The passing of time is another immortal human theme, as important to the ancients as it is to us. We tend to think of the industrial world as being the first to experience time as fast moving, and certainly modern technology has sped up many events, such as letter writing, travel, and the construction of buildings. But the Romans coined the phrase tempus fugit, or time flies, and Job in the Bible says movingly, “My days are swifter than a weaver's shuttle… oh remember that my life is wind” (Job 7:6−7). The fear of time as fleeting often leads to the personification of Time as the great devourer, as Ovid noted in his phrase tempus edax rerum, or time, consumer of things. Ovid's Metamorphoses, Book 15, has been an important influence on British poets writing about time and change. Ovid uses natural metaphors to describe the swift passing of human time, and the ever-changing nature of human and universal affairs. Time, he says, is like a river in constant flux, or like waves relentlessly flowing toward the shore. He compares the four stages of human life—childhood, maturity, middle age, old age—to the four seasons. Metamorphoses mean transformations, and while most of Ovid's long poem retells the myths in which a human is transformed into something else—Io into a cow, Daphne into a laurel tree, Narcissus into a flower— Book 15 also emphasizes that beneath the ever-present changing of the elements, the natural world, and human life itself there exists a permanence; everything changes into something else and therefore does not die.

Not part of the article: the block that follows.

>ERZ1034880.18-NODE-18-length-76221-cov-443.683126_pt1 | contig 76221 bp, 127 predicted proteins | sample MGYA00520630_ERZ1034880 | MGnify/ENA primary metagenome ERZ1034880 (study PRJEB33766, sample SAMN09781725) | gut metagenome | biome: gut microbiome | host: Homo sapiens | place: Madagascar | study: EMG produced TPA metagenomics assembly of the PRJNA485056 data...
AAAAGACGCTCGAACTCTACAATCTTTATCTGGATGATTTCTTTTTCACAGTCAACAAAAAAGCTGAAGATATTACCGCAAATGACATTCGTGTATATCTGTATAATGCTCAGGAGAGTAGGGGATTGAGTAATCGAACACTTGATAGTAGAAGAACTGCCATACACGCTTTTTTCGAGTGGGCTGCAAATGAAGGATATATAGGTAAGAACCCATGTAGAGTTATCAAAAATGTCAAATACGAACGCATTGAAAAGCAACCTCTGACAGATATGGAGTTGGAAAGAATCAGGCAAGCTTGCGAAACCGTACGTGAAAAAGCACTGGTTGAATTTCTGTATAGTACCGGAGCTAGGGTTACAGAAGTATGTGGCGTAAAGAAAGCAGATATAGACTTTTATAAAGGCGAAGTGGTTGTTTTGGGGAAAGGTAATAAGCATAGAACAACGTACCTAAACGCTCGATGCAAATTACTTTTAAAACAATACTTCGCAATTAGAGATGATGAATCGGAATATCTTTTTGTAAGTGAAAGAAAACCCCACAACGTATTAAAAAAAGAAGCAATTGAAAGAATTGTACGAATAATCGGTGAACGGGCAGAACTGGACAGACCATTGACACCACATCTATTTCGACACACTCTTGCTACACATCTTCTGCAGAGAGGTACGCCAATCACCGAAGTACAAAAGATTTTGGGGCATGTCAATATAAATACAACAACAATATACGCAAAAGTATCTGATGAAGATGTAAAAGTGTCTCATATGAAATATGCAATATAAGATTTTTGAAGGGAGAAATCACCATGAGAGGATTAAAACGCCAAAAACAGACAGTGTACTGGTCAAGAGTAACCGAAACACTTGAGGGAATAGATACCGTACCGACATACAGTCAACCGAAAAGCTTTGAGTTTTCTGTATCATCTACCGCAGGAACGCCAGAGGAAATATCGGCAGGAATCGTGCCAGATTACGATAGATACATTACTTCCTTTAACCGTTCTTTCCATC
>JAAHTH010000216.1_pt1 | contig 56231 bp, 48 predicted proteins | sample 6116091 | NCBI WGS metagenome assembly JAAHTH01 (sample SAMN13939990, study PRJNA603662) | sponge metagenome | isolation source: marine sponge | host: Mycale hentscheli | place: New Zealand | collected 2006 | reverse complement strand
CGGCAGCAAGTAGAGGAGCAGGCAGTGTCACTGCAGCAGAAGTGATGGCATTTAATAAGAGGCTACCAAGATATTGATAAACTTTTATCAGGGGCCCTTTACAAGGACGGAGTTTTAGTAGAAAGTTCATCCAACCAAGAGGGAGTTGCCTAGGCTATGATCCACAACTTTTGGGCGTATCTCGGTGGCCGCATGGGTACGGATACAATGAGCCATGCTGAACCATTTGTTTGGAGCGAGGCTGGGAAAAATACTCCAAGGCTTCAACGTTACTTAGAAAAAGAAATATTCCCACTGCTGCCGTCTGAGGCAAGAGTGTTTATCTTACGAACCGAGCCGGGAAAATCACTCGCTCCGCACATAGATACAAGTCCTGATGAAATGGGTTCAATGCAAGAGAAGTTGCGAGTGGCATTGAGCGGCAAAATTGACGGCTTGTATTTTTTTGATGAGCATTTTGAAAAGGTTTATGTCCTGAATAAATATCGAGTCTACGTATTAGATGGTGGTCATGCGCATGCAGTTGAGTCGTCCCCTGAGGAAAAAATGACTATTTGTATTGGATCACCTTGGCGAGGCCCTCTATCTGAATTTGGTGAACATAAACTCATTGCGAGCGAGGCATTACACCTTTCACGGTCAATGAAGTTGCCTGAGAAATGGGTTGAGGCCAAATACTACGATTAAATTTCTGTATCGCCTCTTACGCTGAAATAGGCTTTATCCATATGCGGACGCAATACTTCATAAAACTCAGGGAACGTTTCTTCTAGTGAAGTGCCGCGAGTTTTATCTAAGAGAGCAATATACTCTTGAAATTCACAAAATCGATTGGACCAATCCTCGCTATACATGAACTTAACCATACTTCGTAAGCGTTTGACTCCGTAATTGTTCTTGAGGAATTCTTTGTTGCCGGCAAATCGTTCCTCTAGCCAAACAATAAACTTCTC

The shortness of human life is often understood in terms of the natural world, where the brevity of life for plants and animals is all too obvious. The seventeenth-century poet Robert Herrick is famous for his carpe diem poem “Gather ye rosebuds while ye may” (1648) in which he reminds young women that, like roses, they will soon age and wither. He simi-